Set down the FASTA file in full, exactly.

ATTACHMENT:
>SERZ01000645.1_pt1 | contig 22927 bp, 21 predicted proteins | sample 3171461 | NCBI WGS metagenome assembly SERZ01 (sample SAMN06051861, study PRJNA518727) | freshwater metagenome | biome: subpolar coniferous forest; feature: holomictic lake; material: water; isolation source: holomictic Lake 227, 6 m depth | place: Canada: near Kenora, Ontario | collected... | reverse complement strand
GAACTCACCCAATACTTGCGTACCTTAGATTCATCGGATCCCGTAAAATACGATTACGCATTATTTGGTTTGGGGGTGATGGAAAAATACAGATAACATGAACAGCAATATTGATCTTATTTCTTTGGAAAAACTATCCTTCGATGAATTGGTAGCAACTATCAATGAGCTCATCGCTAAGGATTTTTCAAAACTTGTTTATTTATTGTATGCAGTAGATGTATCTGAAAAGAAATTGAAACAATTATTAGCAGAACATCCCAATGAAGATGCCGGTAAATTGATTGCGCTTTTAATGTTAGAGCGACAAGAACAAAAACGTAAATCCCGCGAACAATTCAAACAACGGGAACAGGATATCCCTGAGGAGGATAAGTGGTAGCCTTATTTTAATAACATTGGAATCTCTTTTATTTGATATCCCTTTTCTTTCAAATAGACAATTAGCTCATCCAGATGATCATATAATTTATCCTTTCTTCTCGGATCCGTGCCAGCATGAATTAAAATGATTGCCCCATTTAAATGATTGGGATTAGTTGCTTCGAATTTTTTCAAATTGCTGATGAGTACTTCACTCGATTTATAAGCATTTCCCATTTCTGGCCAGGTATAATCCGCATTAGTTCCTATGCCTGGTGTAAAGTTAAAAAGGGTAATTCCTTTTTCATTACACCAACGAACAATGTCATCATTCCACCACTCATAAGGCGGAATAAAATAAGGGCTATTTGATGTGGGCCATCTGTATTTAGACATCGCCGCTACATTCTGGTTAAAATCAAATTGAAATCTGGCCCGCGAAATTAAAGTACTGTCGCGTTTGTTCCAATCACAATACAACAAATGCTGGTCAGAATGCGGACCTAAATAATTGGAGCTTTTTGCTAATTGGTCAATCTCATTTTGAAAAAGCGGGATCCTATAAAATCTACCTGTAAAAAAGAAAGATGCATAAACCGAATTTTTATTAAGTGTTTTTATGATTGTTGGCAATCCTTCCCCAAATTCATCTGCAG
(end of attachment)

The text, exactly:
>SERZ01000645.1_pt1 | contig 22927 bp, 21 predicted proteins | sample 3171461 | NCBI WGS metagenome assembly SERZ01 (sample SAMN06051861, study PRJNA518727) | freshwater metagenome | biome: subpolar coniferous forest; feature: holomictic lake; material: water; isolation source: holomictic Lake 227, 6 m depth | place: Canada: near Kenora, Ontario | collected... | reverse complement strand
GAACTCACCCAATACTTGCGTACCTTAGATTCATCGGATCCCGTAAAATACGATTACGCATTATTTGGTTTGGGGGTGATGGAAAAATACAGATAACATGAACAGCAATATTGATCTTATTTCTTTGGAAAAACTATCCTTCGATGAATTGGTAGCAACTATCAATGAGCTCATCGCTAAGGATTTTTCAAAACTTGTTTATTTATTGTATGCAGTAGATGTATCTGAAAAGAAATTGAAACAATTATTAGCAGAACATCCCAATGAAGATGCCGGTAAATTGATTGCGCTTTTAATGTTAGAGCGACAAGAACAAAAACGTAAATCCCGCGAACAATTCAAACAACGGGAACAGGATATCCCTGAGGAGGATAAGTGGTAGCCTTATTTTAATAACATTGGAATCTCTTTTATTTGATATCCCTTTTCTTTCAAATAGACAATTAGCTCATCCAGATGATCATATAATTTATCCTTTCTTCTCGGATCCGTGCCAGCATGAATTAAAATGATTGCCCCATTTAAATGATTGGGATTAGTTGCTTCGAATTTTTTCAAATTGCTGATGAGTACTTCACTCGATTTATAAGCATTTCCCATTTCTGGCCAGGTATAATCCGCATTAGTTCCTATGCCTGGTGTAAAGTTAAAAAGGGTAATTCCTTTTTCATTACACCAACGAACAATGTCATCATTCCACCACTCATAAGGCGGAATAAAATAAGGGCTATTTGATGTGGGCCATCTGTATTTAGACATCGCCGCTACATTCTGGTTAAAATCAAATTGAAATCTGGCCCGCGAAATTAAAGTACTGTCGCGTTTGTTCCAATCACAATACAACAAATGCTGGTCAGAATGCGGACCTAAATAATTGGAGCTTTTTGCTAATTGGTCAATCTCATTTTGAAAAAGCGGGATCCTATAAAATCTACCTGTAAAAAAGAAAGATGCATAAACCGAATTTTTATTAAGTGTTTTTATGATTGTTGGCAATCCTTCCCCAAATTCATCTGCAG